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  1. #1
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    Strange character (2003)

    I just know that the answer to this is going to be embarrassingly simply but . . .
    I have two variables (strFirst and strLast) declared as string. Each is used in a Dlookup statement to get a first name and last name.
    I have an unbound text box (LMText) on a report to which I wish to assign the name.
    If the VBA is Me.LMText = strFirst & " " & strLast , results look like Fred Smith
    As I'm having trouble with getting enough width to print the name, I decided to remove the space, put in a new line and make the text box double height.
    So now the VBA looks like Me.LMText = strFirst & Chr(13) & strLast , but the output is FredSmith i.e. there's an unprintable character not a new line.
    What have I done wrong, please?
    Thanks
    Silverback
    Silverback

  2. #2
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    Re: Strange character (2003)

    You might want to make it:

    Me.LMText = strFirst & vbCrLf & strLast

    "vbCrLF" is the intrinsic constant for "Carriage Return and Line Feed".
    Mark Liquorman
    See my website for Tips & Downloads and for my Liquorman Utilities.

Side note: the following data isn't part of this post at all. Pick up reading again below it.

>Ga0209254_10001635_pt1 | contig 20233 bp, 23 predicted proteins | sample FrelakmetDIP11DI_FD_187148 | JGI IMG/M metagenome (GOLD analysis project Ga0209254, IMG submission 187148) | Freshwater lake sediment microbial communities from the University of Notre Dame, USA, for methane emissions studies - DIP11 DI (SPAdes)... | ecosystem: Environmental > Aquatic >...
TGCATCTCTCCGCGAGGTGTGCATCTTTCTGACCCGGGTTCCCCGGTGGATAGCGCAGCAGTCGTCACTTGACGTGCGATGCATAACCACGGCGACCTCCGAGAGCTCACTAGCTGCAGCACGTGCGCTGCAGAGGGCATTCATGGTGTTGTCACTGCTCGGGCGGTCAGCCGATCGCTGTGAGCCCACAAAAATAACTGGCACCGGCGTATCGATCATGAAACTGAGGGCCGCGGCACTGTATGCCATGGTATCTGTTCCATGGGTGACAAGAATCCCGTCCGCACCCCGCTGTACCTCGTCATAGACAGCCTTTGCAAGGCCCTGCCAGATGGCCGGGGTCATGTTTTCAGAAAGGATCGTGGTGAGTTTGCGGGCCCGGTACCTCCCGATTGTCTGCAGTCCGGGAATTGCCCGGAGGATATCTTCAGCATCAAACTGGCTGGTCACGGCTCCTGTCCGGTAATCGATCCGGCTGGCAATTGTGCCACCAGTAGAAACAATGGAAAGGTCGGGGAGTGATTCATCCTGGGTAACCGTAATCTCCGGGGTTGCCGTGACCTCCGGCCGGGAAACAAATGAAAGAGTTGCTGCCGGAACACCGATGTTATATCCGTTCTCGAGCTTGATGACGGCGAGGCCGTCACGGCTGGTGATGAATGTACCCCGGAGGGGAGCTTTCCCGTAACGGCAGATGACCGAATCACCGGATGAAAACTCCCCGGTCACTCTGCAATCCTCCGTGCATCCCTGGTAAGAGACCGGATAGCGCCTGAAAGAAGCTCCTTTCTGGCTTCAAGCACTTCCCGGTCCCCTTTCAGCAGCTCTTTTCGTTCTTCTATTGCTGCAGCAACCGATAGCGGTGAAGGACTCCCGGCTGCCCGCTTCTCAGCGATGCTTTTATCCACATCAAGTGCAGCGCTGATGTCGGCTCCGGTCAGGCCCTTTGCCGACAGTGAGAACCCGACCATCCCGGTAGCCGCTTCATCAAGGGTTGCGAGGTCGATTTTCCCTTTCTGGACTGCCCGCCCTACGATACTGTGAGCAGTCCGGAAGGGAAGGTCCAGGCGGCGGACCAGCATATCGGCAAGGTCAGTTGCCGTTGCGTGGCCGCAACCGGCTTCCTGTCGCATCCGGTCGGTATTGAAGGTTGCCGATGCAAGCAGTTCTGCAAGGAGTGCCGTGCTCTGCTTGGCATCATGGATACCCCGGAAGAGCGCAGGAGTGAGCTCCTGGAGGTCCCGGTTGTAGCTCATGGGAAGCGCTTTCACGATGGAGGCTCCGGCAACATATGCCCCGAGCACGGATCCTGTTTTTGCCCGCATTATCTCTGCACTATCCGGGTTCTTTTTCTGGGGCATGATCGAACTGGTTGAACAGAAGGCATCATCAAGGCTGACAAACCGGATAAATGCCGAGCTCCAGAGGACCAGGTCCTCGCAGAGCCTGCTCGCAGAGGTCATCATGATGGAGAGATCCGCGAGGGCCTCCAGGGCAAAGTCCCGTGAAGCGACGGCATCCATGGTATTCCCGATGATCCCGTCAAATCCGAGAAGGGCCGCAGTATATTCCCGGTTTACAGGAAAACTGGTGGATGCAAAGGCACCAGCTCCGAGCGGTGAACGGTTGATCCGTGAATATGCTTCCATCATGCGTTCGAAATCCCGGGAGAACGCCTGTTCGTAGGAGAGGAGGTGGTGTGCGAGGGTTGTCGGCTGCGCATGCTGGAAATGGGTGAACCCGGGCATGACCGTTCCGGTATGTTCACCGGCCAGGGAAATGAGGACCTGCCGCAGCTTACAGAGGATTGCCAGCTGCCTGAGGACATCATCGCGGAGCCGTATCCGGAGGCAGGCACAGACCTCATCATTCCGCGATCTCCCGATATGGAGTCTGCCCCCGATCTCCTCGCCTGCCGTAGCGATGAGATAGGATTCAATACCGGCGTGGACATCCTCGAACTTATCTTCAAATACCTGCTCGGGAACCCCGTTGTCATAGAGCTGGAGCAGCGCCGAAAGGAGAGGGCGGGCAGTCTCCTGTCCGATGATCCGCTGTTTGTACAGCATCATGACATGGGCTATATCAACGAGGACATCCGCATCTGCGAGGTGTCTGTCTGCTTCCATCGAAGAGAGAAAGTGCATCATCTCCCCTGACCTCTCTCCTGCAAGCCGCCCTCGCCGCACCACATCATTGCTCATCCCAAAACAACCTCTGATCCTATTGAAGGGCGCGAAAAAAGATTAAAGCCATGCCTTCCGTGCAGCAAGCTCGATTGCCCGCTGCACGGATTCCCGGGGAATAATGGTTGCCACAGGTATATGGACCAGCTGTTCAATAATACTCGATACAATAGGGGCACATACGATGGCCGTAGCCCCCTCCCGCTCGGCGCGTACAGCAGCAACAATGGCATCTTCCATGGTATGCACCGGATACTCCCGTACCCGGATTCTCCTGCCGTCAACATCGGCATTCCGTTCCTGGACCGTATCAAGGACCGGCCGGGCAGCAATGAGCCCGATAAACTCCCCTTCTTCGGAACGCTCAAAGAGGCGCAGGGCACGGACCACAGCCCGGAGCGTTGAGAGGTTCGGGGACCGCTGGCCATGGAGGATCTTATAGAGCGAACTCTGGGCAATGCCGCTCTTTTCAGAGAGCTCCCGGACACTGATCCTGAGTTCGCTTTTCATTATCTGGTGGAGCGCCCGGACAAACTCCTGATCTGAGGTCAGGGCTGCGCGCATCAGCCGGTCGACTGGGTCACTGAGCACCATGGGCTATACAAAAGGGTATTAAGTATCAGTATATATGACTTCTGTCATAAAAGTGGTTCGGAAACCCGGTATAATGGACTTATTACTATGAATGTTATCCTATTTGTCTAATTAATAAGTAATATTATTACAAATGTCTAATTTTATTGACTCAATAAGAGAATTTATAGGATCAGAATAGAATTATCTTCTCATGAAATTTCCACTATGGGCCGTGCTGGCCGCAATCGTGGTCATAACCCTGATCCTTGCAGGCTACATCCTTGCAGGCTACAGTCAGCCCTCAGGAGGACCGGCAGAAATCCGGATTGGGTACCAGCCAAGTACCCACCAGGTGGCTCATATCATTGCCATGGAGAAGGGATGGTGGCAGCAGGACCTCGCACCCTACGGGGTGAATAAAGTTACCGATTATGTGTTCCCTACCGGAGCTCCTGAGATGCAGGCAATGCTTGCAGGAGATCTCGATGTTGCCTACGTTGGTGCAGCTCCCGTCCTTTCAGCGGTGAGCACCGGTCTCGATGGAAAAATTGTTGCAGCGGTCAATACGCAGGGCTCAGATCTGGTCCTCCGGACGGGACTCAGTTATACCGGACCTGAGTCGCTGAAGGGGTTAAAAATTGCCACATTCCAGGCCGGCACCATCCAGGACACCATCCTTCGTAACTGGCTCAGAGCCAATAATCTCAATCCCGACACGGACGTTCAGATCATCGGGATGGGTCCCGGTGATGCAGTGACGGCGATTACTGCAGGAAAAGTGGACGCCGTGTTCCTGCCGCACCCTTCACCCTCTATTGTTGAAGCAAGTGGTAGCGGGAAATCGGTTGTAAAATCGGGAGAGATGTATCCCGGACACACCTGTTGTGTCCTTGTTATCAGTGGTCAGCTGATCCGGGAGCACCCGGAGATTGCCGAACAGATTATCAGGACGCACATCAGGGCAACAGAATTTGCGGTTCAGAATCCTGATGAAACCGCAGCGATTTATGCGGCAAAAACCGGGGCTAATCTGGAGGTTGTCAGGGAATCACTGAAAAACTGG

3. #3
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    Re: Strange character (2003)

    Thank you! <img src=/S/thankyou.gif border=0 alt=thankyou width=40 height=15>
    All OK now, but why?
    Silverback
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  4. #4
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    Re: Strange character (2003)

    Because chr(13) is just a Carriage Return, you also need the Line Feed character , which is chr(10).
    Mark Liquorman
    See my website for Tips & Downloads and for my Liquorman Utilities.

  5. #5
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    Re: Strange character (2003)

    Did not know that. I've been using Chr(13) in MsgBox and it'sbeen giving CrLf, so I just kept on using it.
    Many thanks, again
    Silverback.
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  6. #6
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    Re: Strange character (2003)

    You have to learn by heart what each application uses, there is no consistency:
    - Word uses vbCr = Chr(13) as paragraph break.
    - Excel uses vbLf = Chr(10) as line break.
    - Access uses vbCrLf = Chr(13) & Chr(10) as line break.

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